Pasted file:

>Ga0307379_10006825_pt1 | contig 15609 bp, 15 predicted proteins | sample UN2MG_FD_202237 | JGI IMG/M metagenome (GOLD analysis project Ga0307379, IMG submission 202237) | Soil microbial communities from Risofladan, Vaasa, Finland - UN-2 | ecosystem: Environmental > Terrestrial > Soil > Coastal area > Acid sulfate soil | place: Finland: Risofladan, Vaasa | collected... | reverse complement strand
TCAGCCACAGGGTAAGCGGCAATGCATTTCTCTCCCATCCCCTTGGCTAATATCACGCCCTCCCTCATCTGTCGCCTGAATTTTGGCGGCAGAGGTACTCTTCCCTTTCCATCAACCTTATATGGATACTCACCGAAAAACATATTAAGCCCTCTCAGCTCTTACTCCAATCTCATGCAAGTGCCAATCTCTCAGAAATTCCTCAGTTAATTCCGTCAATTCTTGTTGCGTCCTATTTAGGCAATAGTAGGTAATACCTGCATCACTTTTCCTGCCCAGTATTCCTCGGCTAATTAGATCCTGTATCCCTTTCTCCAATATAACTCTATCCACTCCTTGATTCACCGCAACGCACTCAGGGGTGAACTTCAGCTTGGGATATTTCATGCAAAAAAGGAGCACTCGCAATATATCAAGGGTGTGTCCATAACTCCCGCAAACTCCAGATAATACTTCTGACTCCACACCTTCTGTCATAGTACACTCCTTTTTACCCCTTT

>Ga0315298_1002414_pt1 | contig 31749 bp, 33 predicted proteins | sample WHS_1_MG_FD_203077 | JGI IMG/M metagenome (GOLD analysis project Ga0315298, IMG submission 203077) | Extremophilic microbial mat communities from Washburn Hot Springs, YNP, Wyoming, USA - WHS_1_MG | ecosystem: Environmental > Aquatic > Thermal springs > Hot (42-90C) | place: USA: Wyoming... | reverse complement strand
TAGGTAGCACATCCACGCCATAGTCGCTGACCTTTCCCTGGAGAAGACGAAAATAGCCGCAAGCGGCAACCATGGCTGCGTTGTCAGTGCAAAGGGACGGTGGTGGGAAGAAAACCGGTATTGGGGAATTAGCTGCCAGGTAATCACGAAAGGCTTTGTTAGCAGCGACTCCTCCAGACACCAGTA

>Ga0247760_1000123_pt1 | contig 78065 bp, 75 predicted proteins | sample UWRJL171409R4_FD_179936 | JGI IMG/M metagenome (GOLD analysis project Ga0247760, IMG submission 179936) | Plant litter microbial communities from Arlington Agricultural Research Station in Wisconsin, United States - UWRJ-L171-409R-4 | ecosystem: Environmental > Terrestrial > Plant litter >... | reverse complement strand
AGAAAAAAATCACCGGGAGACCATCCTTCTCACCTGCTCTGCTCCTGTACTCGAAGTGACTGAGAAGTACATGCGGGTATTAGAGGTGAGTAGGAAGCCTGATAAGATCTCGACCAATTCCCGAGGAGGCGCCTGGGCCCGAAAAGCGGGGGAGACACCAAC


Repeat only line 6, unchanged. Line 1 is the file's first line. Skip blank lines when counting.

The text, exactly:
AGAAAAAAATCACCGGGAGACCATCCTTCTCACCTGCTCTGCTCCTGTACTCGAAGTGACTGAGAAGTACATGCGGGTATTAGAGGTGAGTAGGAAGCCTGATAAGATCTCGACCAATTCCCGAGGAGGCGCCTGGGCCCGAAAAGCGGGGGAGACACCAAC